Sunday, November 10, 2013

Intro to sputtering (process to create clear, conductive coatings)

I have finally been successful in creating a conductive, clear layer of indium-tin oxide on a microscope slide. In this video, I show the process and explain how sputtering works.


6 comments:

  1. This comment has been removed by the author.

    ReplyDelete
  2. Nice into to sputtering. Through my experience I have found that 80% of the energy supplied by the power supply ends up as heat in the target. This is why the cooling water specification for our rotary magnetrons, www.sputteringcomponents.com, is 1 liter per minute per kilowatt of energy that we put into the target material. Also I would recommend using an Advanced Energy MDX 500 power supply for your DC sputtering process. The MDX is usually easy to find on E-bay and it is pretty indestructible if your target starts arcing.
    Keep up the good work!

    ReplyDelete
  3. Glad you have comments here. The "new and improved" google+ linkage to youtube has pretty much screwed up the ability to comment on youtube videos anymore.

    I really need to get my vacuum system setup so I can do some experimentation as well. Have most of the parts, just need to find the time to assemble it.

    ReplyDelete
  4. Hi Ben,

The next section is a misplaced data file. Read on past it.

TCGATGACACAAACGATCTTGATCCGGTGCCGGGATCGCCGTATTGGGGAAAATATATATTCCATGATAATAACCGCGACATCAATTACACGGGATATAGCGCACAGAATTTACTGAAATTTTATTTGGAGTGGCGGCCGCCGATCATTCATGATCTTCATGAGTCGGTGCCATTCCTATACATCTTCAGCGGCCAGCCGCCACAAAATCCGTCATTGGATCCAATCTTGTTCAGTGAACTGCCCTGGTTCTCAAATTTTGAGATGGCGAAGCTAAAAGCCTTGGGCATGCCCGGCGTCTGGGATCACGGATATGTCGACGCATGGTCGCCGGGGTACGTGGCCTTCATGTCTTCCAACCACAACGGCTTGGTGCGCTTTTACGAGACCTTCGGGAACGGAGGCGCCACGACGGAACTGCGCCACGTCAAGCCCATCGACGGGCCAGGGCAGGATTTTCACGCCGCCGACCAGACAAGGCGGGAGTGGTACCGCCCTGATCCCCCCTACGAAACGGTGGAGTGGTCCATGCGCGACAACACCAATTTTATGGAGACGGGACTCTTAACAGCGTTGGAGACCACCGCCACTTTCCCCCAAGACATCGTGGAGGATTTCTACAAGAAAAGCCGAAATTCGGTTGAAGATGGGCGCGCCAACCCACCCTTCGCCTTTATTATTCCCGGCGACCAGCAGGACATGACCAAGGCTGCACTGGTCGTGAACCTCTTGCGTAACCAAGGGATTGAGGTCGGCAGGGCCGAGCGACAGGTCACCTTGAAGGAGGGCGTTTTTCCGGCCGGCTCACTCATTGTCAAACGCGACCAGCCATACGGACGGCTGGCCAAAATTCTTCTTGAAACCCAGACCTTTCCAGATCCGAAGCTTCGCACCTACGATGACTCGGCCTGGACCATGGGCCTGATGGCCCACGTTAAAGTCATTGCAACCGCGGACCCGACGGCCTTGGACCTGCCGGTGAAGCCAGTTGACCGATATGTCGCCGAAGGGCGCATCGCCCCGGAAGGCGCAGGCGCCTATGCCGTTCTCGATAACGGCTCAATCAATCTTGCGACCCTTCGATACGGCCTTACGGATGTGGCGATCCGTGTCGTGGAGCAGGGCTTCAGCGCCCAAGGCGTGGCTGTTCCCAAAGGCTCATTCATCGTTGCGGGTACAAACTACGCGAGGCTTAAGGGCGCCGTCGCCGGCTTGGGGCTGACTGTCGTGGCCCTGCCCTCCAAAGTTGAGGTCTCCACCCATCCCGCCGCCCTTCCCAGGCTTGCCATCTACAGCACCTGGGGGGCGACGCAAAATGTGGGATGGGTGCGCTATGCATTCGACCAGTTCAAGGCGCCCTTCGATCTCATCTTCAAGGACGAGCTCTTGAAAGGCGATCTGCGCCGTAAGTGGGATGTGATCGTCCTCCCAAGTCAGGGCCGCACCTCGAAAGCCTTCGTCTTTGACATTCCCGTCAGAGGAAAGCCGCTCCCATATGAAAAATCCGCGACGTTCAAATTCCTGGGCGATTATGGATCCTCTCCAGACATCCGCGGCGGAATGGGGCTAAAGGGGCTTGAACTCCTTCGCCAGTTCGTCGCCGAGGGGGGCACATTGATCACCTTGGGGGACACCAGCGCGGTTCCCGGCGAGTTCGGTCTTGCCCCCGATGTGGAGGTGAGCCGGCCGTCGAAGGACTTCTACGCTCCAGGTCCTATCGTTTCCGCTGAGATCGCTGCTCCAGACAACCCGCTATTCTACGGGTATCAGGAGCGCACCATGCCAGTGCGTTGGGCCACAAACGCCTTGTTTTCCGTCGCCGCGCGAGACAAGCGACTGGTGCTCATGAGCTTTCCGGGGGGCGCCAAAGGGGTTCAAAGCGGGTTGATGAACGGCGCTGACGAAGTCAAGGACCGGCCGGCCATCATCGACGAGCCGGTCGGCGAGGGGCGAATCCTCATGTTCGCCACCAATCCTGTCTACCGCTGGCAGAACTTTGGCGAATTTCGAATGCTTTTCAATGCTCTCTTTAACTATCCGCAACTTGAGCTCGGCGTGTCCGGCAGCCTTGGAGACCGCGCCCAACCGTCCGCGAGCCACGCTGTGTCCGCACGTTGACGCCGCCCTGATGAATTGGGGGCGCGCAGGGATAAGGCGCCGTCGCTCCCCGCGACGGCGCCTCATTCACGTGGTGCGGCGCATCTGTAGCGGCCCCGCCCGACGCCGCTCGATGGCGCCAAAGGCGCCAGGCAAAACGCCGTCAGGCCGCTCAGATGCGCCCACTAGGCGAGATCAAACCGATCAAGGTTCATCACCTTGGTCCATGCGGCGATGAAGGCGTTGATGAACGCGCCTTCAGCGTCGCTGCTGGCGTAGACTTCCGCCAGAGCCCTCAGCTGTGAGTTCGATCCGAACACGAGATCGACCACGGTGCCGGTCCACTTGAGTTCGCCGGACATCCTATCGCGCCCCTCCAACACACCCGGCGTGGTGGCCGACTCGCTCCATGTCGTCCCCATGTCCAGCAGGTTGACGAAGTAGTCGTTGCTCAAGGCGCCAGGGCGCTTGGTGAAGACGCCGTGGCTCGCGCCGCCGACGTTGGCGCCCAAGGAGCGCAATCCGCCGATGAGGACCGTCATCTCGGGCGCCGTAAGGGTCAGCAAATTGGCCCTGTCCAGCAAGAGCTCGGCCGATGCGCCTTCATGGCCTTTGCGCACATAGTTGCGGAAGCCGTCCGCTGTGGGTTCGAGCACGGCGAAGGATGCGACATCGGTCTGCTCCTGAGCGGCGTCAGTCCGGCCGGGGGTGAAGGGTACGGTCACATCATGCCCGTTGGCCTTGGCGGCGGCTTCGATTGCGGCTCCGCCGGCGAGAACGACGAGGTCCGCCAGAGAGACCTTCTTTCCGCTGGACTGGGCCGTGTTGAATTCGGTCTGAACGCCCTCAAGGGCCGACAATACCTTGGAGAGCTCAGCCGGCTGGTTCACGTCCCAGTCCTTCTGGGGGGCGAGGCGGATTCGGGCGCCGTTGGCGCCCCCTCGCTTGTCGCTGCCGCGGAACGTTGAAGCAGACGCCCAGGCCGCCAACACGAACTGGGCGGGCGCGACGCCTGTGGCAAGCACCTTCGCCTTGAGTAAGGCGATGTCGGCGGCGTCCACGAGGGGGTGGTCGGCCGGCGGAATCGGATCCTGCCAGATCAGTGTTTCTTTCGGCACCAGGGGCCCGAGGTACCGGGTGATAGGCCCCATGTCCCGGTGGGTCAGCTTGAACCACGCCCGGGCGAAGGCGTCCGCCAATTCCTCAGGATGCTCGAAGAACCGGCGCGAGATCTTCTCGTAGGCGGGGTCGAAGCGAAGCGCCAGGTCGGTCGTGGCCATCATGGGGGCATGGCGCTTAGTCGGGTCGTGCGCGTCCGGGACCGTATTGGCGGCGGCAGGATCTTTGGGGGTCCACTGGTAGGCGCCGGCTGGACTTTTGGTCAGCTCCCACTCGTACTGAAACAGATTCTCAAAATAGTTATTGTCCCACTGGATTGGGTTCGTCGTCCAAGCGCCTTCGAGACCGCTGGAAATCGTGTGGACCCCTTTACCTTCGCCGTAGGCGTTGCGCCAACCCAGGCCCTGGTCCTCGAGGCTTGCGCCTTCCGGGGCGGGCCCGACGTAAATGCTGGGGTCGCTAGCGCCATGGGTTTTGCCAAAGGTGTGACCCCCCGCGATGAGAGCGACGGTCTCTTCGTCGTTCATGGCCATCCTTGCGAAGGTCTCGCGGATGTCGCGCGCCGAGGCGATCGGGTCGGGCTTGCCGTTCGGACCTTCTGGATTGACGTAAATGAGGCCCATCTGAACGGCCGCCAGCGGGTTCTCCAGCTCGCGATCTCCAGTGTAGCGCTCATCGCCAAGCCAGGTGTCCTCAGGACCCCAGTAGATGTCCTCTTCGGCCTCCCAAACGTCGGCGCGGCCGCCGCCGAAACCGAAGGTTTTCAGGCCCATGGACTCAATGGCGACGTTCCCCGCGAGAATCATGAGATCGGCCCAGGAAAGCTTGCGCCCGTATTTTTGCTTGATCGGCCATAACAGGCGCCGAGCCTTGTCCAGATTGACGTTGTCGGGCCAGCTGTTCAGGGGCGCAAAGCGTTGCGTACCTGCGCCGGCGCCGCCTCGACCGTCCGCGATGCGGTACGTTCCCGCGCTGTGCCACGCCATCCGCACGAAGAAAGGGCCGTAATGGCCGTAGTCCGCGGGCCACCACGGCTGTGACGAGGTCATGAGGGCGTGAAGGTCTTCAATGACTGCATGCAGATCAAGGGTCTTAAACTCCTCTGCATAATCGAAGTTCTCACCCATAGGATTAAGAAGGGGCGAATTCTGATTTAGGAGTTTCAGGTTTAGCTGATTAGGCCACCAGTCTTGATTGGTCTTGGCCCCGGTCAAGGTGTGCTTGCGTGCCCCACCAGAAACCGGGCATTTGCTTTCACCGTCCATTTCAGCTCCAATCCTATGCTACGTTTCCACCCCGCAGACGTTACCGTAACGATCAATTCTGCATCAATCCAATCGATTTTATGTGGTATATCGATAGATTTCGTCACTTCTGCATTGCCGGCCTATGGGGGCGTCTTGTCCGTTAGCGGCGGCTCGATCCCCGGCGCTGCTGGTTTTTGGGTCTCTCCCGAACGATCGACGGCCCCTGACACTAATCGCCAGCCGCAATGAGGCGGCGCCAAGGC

just a few comments/questions on your Sputtergun:

    - Is this a water cooled quarz thickness monitor? Did you discard your decapitated quarz oscillator?
    - There are only a few polymers that are suitable for vacuum use. The only one to come by easily is Teflon, but temerature is a problem for it.
    - I'm not very much into sputtering oxides, but a little addition of oxygen to the sputter gas might be helpful to get the right stoichiometry on your substrate. A least for PLD processes this is necessary. There, heating the substrate is also very important.

    Keep up that great work,

    Michael

    ReplyDelete
  5. Michael, thanks. I gave up on the decapitated crystal oscillators after someone donated a quartz crystal holder. It's true that 1-2% O2 is often added for ITO sputtering, but I don't have any fancy flow control devices. I might try to rig up a needle valve manifold.

    ReplyDelete
  6. Hi Ben,

    yes needle valves should do the job.
    If you ever can get your hands on some mass flow controllers don`t worry about their calibration. Normally hey can be recalibrated to other gases.
    MFCs are neat devices but quite expensive.
    Michael

    ReplyDelete